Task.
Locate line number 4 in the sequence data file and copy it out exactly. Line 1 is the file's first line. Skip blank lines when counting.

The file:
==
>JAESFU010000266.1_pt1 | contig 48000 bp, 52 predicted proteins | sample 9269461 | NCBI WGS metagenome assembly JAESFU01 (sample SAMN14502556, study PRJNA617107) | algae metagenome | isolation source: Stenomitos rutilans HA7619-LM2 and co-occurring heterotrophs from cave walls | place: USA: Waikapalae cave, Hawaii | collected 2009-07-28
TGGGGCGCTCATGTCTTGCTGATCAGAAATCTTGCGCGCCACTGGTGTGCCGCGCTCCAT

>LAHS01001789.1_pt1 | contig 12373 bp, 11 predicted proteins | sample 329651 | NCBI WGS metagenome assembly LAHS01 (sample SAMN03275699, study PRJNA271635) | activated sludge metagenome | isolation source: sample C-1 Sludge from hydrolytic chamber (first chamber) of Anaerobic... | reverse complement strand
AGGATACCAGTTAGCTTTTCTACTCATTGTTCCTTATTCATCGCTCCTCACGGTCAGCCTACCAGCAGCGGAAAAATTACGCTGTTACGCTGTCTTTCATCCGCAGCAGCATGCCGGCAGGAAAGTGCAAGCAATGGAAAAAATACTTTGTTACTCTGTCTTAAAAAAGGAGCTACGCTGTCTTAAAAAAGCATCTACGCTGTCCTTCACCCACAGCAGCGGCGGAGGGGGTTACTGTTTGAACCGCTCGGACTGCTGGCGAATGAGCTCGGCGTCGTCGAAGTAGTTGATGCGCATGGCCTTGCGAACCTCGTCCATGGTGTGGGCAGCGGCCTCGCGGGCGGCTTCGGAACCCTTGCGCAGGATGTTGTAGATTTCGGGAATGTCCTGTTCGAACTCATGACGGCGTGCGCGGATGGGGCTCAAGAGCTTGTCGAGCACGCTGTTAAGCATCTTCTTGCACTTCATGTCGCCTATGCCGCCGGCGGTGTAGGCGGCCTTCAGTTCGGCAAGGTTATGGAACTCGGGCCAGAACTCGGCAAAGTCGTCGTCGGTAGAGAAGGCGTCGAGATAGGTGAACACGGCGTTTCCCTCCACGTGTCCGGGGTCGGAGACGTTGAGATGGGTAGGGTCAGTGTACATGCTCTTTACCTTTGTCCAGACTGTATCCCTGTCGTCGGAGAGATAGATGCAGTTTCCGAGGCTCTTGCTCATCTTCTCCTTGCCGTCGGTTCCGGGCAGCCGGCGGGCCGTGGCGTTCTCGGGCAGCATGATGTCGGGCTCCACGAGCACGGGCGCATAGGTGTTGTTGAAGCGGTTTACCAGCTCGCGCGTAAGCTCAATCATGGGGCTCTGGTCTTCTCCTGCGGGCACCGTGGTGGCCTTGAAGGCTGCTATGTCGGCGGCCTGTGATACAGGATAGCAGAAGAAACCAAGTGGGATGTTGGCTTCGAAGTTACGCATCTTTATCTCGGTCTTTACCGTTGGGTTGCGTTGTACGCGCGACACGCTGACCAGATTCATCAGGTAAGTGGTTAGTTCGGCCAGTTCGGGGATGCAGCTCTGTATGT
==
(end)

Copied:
AGGATACCAGTTAGCTTTTCTACTCATTGTTCCTTATTCATCGCTCCTCACGGTCAGCCTACCAGCAGCGGAAAAATTACGCTGTTACGCTGTCTTTCATCCGCAGCAGCATGCCGGCAGGAAAGTGCAAGCAATGGAAAAAATACTTTGTTACTCTGTCTTAAAAAAGGAGCTACGCTGTCTTAAAAAAGCATCTACGCTGTCCTTCACCCACAGCAGCGGCGGAGGGGGTTACTGTTTGAACCGCTCGGACTGCTGGCGAATGAGCTCGGCGTCGTCGAAGTAGTTGATGCGCATGGCCTTGCGAACCTCGTCCATGGTGTGGGCAGCGGCCTCGCGGGCGGCTTCGGAACCCTTGCGCAGGATGTTGTAGATTTCGGGAATGTCCTGTTCGAACTCATGACGGCGTGCGCGGATGGGGCTCAAGAGCTTGTCGAGCACGCTGTTAAGCATCTTCTTGCACTTCATGTCGCCTATGCCGCCGGCGGTGTAGGCGGCCTTCAGTTCGGCAAGGTTATGGAACTCGGGCCAGAACTCGGCAAAGTCGTCGTCGGTAGAGAAGGCGTCGAGATAGGTGAACACGGCGTTTCCCTCCACGTGTCCGGGGTCGGAGACGTTGAGATGGGTAGGGTCAGTGTACATGCTCTTTACCTTTGTCCAGACTGTATCCCTGTCGTCGGAGAGATAGATGCAGTTTCCGAGGCTCTTGCTCATCTTCTCCTTGCCGTCGGTTCCGGGCAGCCGGCGGGCCGTGGCGTTCTCGGGCAGCATGATGTCGGGCTCCACGAGCACGGGCGCATAGGTGTTGTTGAAGCGGTTTACCAGCTCGCGCGTAAGCTCAATCATGGGGCTCTGGTCTTCTCCTGCGGGCACCGTGGTGGCCTTGAAGGCTGCTATGTCGGCGGCCTGTGATACAGGATAGCAGAAGAAACCAAGTGGGATGTTGGCTTCGAAGTTACGCATCTTTATCTCGGTCTTTACCGTTGGGTTGCGTTGTACGCGCGACACGCTGACCAGATTCATCAGGTAAGTGGTTAGTTCGGCCAGTTCGGGGATGCAGCTCTGTATGT